Legality of sort-of-parody merchandise

I write indie urban fantasy books, in which my main character is a professor in a fictional department (Occult Studies) at a real university (Stanford). I would like to make some swag merchandise to sell, or even just give away, as part of my marketing effort for my series. Specifically, I’d like to pay an artist to design me a department crest for the Occult Studies department.

At first, I thought I couldn’t do this because I’m sure Stanford has very good lawyers and protects their copyrights vigorously. However, I’ve just been poking around the net and discovered several parody Stanford T-shirts for sale (“Straight Outta Stanford” and “Keep Calm and Go to Stanford” being a couple).

That got me thinking: Stanford is a city as well as a university (it’s got its own zip code). Could I get away with making merchandise with a fake department crest on it, along with “Stanford Department of Occult Studies,” with no mention of “University” and without using any of Stanford’s trademarked symbols (like the tree and the block “S”?)

Any legal-minded folks out there who might know? I’m not asking for legal advice, just thoughts and maybe anecdotes about others who’ve done similar things.


Parody is a defense against copyright but not against trademark. You should be looking up the differences between the two. For example, its trademarks that must be vigorously defended, not copyrights.

Your plan to avoid using any trademarked symbols is the best one. Avoid using the exact typeface as well.

This is not legal advice, but basic common sense.

If the Collective Wisdom of the Dope says it’s OK to proceed with your plans, but (for some reason) Stanford disagrees, are you prepared to pay an IP law firm $400 an hour to defend the Collective Wisdom?

Since this involves legal advice, let’s move it to IMHO.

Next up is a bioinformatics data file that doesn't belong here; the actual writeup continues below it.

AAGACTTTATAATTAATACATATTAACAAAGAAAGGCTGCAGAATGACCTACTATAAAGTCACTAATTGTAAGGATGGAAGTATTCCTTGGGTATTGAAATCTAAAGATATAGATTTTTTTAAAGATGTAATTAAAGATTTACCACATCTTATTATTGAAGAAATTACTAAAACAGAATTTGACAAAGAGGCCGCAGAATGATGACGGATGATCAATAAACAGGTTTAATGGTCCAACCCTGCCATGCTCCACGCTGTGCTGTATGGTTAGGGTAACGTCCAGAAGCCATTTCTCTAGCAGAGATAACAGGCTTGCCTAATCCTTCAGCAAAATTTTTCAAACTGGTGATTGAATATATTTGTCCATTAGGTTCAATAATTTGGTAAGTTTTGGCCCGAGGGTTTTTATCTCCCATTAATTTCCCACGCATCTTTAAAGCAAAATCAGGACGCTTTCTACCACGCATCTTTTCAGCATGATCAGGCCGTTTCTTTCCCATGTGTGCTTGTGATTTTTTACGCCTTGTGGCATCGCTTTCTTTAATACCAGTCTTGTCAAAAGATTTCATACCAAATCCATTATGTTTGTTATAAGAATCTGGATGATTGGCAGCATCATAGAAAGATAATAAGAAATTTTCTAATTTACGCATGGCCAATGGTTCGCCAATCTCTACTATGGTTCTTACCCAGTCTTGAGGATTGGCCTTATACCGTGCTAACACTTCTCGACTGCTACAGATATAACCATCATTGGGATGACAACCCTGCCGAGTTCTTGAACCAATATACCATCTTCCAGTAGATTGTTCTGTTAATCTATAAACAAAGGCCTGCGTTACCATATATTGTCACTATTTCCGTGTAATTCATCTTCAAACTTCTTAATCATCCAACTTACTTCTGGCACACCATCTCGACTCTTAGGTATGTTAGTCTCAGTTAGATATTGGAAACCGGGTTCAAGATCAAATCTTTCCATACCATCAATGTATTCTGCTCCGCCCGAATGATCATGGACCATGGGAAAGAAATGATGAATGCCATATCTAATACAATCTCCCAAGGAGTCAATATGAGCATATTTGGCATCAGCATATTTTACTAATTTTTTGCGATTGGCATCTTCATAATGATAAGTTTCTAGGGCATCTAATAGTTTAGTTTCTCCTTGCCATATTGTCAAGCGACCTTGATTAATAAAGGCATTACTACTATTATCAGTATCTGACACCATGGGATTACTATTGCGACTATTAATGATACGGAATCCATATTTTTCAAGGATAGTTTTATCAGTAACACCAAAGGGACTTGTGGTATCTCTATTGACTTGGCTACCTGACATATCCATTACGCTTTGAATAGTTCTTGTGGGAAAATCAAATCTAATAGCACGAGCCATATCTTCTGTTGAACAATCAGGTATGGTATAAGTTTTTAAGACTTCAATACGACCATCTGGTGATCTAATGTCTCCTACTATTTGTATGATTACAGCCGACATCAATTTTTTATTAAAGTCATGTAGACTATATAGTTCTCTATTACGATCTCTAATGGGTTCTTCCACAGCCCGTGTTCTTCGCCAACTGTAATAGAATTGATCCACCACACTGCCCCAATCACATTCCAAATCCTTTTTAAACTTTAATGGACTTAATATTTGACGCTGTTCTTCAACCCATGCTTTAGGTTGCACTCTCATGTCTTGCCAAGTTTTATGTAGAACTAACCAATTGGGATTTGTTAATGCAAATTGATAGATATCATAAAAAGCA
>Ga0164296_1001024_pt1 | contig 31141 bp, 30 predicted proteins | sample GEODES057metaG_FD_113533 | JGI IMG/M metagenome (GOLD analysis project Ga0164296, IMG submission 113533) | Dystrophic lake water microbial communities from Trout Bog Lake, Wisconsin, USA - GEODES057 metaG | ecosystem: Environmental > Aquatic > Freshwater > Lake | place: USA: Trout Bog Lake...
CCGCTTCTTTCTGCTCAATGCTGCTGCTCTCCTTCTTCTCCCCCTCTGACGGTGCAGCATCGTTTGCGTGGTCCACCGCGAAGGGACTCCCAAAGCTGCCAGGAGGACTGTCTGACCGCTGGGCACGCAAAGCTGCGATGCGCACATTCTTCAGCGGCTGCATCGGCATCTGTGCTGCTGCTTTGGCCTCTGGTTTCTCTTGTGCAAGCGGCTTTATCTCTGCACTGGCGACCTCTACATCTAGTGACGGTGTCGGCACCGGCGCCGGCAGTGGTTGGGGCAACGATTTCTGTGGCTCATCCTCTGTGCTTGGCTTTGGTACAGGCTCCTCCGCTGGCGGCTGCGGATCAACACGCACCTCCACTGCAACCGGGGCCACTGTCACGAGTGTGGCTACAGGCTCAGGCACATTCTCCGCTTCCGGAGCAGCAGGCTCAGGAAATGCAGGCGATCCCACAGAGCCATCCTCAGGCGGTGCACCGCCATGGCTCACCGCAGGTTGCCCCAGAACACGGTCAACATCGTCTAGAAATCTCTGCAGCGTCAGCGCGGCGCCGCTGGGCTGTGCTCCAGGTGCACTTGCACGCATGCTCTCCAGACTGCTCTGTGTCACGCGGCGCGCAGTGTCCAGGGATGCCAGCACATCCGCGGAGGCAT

General Questions Moderator

Look Here

Yeah, it’s not looking good. :frowning: I thought I could get away with just using “Stanford,” but it looks like they’ve even got that trademarked.

Reading this makes me even wonder if I should be using the university in my books at all–but at this point that ship has sailed, and unless they decide to come after me and tell me to change it, I’m gonna leave it alone. I don’t say anything to cast the place in a negative light, and so far all the mentions in the books have been positive to neutral. I do have a disclaimer in the front that says all names are either fictitious or are used fictitiously.

Why not choose a defunct university and pretend that, in your universe, it survived somehow? Perhaps you could make your department part of the University of Albuquerque, which doesn’t exist anymore and presumably isn’t subject to any trademark claims.

You can freely use the name of the University in your book; free speech trumps trademark law.

If you use the trademark incorrectly – which usually means using it as a generic term – you may get a letter from the Stanford lawyers, but it won’t go further than that (Remember, John Varley was able to use disneyland as a common noun and even the ever-litigious mouse did nothing to stop him). And portraying Stamford in a negative light in a work of fiction is not a trademark issue.

I’d shoot an email to the folks at the OTW - their focus is more on fanworks than on original content, but they should be able to give you advice on it.

I think it would be fine, as RealityChuck states above - but the OTW would know for sure.

Little late for that: the series already has four books out with Stanford in them.

Honestly unless your indie series really starts taking off I doubt that Stanford would even notice. Or if they did that they would decide it was worth the cost of bringing out their legal team. Worst case scenario you just go ahead and cease and desist.

Yeah, that’s true. So far I’ve sold a few thousand ebooks–not really enough to mobilize the Stanford machine, most likely.

Still a bummer I can’t do the swag items, though. I’d really like to have an Occult Studies Department T-shirt, and maybe make school notebooks and whatnot. Ah, well.

Can you change the name to Fred G. Sanford University?

This is the big one, Elizabeth!

How about just using S.U.?

That’s a possibility. I’m not crazy about it, honestly, but it would probably keep me out of trouble and still let me do my swag.

I think Stanford may stomp on your proposed use harder than others because some idiot parent or evangelical will really think they have an occult studies department and go batshit insane. Were I Stanford I would direct my legal team to take you out at the knees if you did this.

Your intended use seems to be broadly protected by the fair use doctrine.

But if you use the precise trademarks

and their legal eagles can make the case that your use causes “confusion” (ie the crazy parent scenario) this will not stand

Having said this here’s more info
7 Legal Tips for Your T-Shirt Business

That’s not true. If Stanford doesn’t defend their trademark from trivial infringement it vitiates their defense in the event of a meanigful one. That’s why you have the Children’s Television Workshop going after nursery schools for using their characters.